And yet, returning to Reddit, they did opt to ban r/The_Donald, for a variety of reasons. Its users fumed and migrated to their own platform. When researchers studied the migration, they found some good news — activity on the community decreased, as did its ability to attract new users. However, they did find “significant increases in radicalization-related signals.”
Much like the community of Twitter users who flocked to Gab after the failed insurrection, moving users to a homogenous community made them more radical. And, of course it did. If you get banned from the neighborhood pub for excessive and colorful swearing, things are likely to get more salty if you move to Fuckhead’s Grill.
Removing extremist communities may be good, if their ability to attract new users remains low. But you can only banish so many people before the community of exiles becomes a thriving metropolis of its own. Given the waves of mass deplatformings from Facebook, Twitter, Youtube, Reddit, and elsewhere, big tech banned so many people that a far-right alt-media has exploded in popularity. Rumble, the conspiracy-oriented clone designed to challenge Youtube’s strict moderation practises now boasts 58 million monthly active users and has hosted several presidential debates. Truth Social, rife with QAnon kookery, continues to be the platform of the possible next president. Twitter is run by a guy captured by the anti-woke mind virus. (Dispatch #81)
We have so balkanized the internet, trying to force ‘good’ platforms into a civic mission that is neither desired by their users nor economically wise, that we fostered the creation a purpose-built radicalization machine.
Substack has rejected this pressure — likely more out of financial self-preservation than altruism — and many users have opted to self-isolate in protest. What a mistake!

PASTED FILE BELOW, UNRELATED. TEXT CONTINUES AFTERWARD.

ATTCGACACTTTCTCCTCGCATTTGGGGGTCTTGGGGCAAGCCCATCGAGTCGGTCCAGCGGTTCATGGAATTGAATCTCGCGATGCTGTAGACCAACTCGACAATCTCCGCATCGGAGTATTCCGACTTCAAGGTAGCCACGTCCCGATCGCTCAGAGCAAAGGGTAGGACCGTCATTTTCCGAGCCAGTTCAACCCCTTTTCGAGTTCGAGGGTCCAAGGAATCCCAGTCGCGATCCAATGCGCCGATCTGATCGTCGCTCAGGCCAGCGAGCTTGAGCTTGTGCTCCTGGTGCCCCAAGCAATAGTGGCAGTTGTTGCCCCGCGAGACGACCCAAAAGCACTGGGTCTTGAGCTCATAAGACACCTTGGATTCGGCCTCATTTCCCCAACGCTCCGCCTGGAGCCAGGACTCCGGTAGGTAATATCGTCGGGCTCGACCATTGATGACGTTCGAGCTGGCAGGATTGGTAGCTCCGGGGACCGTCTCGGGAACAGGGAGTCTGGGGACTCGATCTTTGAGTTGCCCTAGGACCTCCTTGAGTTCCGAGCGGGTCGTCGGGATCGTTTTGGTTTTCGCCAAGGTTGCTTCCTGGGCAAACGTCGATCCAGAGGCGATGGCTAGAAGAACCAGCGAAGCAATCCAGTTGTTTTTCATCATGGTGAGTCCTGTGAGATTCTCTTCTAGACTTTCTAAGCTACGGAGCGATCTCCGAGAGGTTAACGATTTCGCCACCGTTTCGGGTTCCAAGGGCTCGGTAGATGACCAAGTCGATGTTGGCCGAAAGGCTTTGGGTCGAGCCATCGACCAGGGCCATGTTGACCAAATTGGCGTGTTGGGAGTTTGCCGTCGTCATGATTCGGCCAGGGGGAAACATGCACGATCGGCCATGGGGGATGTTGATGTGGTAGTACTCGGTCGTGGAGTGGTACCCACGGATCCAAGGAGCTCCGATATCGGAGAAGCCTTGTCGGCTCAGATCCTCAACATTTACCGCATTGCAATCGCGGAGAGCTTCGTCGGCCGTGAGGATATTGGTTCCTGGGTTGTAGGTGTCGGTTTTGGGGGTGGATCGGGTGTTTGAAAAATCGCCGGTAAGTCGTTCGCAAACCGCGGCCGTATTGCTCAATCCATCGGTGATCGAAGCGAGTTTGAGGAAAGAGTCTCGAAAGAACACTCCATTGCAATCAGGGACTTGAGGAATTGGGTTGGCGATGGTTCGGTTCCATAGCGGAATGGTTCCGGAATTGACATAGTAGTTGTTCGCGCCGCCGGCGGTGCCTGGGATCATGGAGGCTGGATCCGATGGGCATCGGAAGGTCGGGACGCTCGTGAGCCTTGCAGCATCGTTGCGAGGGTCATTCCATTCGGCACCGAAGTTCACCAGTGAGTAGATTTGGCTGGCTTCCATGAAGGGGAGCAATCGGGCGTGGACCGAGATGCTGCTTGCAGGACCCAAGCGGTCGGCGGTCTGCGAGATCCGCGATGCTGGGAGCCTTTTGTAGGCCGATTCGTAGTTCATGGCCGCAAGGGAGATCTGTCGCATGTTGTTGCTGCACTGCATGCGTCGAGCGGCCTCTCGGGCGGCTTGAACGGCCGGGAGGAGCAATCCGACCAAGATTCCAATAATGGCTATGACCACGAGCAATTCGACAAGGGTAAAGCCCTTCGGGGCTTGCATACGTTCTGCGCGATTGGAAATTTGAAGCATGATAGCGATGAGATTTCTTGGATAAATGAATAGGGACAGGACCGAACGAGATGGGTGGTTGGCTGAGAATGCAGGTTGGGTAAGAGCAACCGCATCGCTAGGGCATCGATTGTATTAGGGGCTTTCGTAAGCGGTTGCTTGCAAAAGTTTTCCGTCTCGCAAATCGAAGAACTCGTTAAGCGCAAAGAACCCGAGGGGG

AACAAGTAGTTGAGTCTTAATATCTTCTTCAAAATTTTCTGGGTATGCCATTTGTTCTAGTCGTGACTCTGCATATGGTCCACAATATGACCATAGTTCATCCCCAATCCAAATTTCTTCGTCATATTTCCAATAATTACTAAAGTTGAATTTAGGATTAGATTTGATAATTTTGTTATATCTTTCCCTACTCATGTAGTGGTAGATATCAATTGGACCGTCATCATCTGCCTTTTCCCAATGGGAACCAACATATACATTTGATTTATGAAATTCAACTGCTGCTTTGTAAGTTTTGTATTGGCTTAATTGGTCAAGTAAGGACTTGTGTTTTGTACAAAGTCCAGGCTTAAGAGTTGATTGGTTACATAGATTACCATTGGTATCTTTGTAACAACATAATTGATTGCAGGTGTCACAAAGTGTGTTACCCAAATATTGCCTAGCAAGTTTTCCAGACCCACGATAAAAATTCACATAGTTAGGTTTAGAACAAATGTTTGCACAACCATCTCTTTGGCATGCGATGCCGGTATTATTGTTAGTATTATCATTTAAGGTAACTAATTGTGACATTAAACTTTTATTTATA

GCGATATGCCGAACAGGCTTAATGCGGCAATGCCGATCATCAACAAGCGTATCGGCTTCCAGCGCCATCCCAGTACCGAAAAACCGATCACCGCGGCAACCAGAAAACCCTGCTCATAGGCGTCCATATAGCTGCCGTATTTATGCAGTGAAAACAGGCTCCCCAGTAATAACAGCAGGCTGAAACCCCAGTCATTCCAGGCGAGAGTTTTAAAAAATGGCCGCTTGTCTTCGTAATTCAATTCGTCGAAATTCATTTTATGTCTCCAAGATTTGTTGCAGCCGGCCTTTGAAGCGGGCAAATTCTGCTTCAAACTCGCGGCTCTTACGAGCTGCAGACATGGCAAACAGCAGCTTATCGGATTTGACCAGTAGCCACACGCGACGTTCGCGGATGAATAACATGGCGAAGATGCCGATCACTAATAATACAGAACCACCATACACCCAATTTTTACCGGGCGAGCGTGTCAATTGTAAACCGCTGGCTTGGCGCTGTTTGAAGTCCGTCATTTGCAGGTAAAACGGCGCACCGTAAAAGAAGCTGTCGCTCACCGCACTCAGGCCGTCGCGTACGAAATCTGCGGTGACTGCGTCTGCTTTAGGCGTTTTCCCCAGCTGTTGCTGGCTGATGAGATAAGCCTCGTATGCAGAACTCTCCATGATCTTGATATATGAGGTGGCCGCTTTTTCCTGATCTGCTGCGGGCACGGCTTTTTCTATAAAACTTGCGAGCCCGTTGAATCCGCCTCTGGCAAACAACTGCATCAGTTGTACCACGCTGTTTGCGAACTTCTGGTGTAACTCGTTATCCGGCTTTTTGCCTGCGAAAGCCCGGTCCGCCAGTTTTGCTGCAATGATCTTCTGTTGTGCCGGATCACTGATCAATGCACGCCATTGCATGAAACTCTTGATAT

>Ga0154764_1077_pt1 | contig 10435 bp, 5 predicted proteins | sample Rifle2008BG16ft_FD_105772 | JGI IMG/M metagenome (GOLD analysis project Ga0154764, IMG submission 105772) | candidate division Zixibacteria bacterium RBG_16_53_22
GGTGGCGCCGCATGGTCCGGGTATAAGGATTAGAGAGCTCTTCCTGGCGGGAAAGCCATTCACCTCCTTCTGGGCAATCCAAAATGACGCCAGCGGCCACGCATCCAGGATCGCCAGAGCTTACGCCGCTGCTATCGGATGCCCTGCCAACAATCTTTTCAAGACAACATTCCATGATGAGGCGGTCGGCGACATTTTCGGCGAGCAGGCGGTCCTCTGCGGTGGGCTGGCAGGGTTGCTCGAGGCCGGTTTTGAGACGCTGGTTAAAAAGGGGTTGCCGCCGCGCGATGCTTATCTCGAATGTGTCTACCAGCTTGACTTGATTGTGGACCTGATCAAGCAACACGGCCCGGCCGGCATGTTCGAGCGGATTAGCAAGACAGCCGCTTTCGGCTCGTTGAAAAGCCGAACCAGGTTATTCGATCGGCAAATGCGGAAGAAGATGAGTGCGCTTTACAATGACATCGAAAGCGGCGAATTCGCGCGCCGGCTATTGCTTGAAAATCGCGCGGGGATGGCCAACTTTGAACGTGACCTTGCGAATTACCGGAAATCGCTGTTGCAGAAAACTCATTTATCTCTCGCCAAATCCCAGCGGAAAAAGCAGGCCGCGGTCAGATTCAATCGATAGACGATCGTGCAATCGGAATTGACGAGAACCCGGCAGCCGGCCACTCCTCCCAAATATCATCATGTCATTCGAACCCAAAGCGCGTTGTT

We have accepted that hate-oriented communities have a corrosive effect on our broader culture without accepting that big conversations have a calming effective on those radical ideologies and their followers. But we know that keeping people in diverse communities is good for them, and shunting them into homophily is unnatural and unwise.
We should want r/aww, rife with adorable cat videos, down the block from r/The_Donald. We should hope to see as little extremist content as possible, while also hoping the extremists see as many cute cats and their associated discourse as possible. And we should want these users to at least play by some basic rules, such as forbidding violent rhetoric, instead of congregating in places where bad behavior is tolerated or even encouraged.
Not every platform should be so open, of course. Some platforms should be small, or civic-minded, or kid-friendly. There is nothing wrong with nuking all far-right presence on Minecraft, for example, because we want Minecraft to be a safe and encouraging space for kids, not an outlet to hash out the politics of irregular migration. Some space on the internet should be safe by design.
But for my fellow writers, especially those who cover the increasingly toxic nature of discourse and politics, they should want to be on a platform used by those susceptible to Nazi demagoguery. We are writing to educate, in some cases to agitate, and occasionally to deradicalize. (Dispatch #20) You can’t do that if you’re speaking to a captive audience in a forum with an implied admission test.
The Recommendation Engine
I’ve been a bit unfair to the ex-Substackers thus far, because there is one key piece to their argument I haven’t dealt with. As Casey explains: